Green liquid leaking from car — causes and fixes
Investigate the surprising reasons behind the mysterious green liquid leaking from your car.
Nothing is more disturbing than seeing a puddle of an unknown liquid under your car after you left it in good shape. This puddle of liquid is not safe for your vehicle and is typically an indication of a fluid leak. The fluid could be anything from a power steering fluid to engine oil.
Your vehicle is a sophisticated machine that needs various fluids to function adequately. Any of these essential fluids can leak anytime, and you can identify which fluid is leaking by observing the color, texture, and sometimes odor.
When you notice that your car is leaking fluid, you need to visit a mechanic to carry out a full inspection to avoid being stranded on the highway waiting to get towed. You can assess it yourself by determining the location and amount of the fluid leakage.
To do this, you should put a piece of cardboard under your car overnight. Check the cardboard the following day to know where the fluid is coming from, what color it is, and the amount leaked out. In this article, we will discuss the causes and fixes of green liquid leaking from a car.
Where is the green liquid leaking from my car?
A green liquid leaking from your car always indicates an antifreeze. An antifreeze leak is one of the most prevalent leaks in many vehicles. This leak typically comes from a hose or clamp not attached appropriately.
The coolant or antifreeze regulates the engine temperature and keeps it from overheating. When you notice a green fluid under your car, you should take your vehicle to a mechanic for a proper inspection. Leaks are common symptoms of low coolant and you may risk ending up with an overheating engine if you don’t deal with the issue right away. If the green liquid isn’t an antifreeze, it will most likely be an A/C fluid leaking from your car.
Visit an auto repair shop to carry out a complete diagnosis of the leak. The leak can get sealed by removing the refrigerant from the A/C and then replacing it once the leak gets salvaged. The service cost ranges from $250 to $400.
Some of the internal motor parts may get worn out, and this causes the antifreeze to leak. Using the wrong antifreeze for your vehicle can cause leakage to occur. Ignoring the green fluid leak can be risky as it jeopardizes your engine overheating and getting damaged. It also increases the bill for repairs.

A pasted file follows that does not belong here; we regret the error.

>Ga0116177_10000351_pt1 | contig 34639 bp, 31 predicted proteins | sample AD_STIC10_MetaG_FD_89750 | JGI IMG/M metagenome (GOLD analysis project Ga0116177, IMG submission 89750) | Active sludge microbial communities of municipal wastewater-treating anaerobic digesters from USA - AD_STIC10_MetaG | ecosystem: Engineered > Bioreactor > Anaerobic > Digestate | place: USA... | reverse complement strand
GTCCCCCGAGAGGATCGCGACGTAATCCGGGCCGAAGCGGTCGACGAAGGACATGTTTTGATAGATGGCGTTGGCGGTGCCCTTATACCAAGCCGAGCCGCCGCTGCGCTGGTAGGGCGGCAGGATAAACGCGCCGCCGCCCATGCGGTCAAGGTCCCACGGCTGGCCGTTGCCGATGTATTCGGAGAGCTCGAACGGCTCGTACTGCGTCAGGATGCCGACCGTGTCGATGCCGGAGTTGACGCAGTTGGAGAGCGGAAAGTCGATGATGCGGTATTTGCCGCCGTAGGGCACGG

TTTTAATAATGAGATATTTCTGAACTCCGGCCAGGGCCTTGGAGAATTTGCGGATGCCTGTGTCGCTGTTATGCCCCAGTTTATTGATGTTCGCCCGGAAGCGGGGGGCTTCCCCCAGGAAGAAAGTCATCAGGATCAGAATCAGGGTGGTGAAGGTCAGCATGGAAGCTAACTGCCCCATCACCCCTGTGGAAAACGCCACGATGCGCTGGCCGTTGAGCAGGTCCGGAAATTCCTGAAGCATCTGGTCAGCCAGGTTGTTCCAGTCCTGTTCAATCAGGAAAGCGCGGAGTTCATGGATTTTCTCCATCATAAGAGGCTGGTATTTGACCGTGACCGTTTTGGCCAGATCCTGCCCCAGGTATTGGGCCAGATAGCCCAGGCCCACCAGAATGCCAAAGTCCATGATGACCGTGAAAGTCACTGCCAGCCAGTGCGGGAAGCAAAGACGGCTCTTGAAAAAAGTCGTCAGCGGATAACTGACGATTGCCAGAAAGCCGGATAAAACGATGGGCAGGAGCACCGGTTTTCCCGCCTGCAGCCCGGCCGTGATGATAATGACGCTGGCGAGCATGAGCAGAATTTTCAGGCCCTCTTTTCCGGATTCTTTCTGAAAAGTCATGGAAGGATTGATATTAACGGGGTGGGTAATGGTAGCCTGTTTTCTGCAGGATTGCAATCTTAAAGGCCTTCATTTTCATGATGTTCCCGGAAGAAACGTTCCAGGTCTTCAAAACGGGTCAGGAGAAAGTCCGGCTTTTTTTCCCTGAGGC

Why is a green fluid leaking from my car?
There are several reasons why a green fluid is leaking from your car. Some significant reasons include;
Hole or tear in the radiator
Corrosion or rust causes a hole in the radiator, and it is one of the most significant reasons why you have a green fluid leaking from your vehicle. A worn-out hose can piece sediment and debris in it, and this can cause a leak.
The gasket that seals the space between the radiator and your tank can become faulty over a long period, making the coolant leak. The hoses and clamps connected to the engine radiator can cause a problem if used for an extended period.
Blown head gasket
A decent head gasket significantly affects how your engine functions efficiently. When the head gasket blows up, it may be unidentified for a while. You could be driving for an extended time without noticing the issue. The head gasket withstands extreme pressure and temperature experienced in your engine. It is found between the cylinder and the engine system, and if there is a leakage, you can say it is damaged or blown.
If the gasket gets damaged, you cannot keep the engine oil and the coolant separate. This is quite harmful and could result in your engine getting damaged and coolant seeping out from the engine system, causing the coolant level to drop. This causes your vehicle to overheat.
Leaky radiator cap
A radiator cap is vital in the cooling system, even if small. It formulates a tight seal to keep the cooling system in check at the proper pressure, as the radiator is vastly pressurized. Over time, the developed seal gets weak, and the springs start wearing out, causing the coolant or antifreeze to leak out of the radiator.
Faulty expansion tank
The expansion tank is a plastic container at the side of the engine. It plays a significant role in supplying coolant to the radiator. There is a hose that connects the expansion tank to the radiator.
The expansion tank accepts and supplies coolant throughout the radiator as the engine heats up or cools down. Over time, and after many temperature changes, the expansion tank and other components connected to it begin to wear. The tank can get cracked, or its lid can get leaked. It could result from a loose connection from a deteriorated hose that allows the fluid to seep through.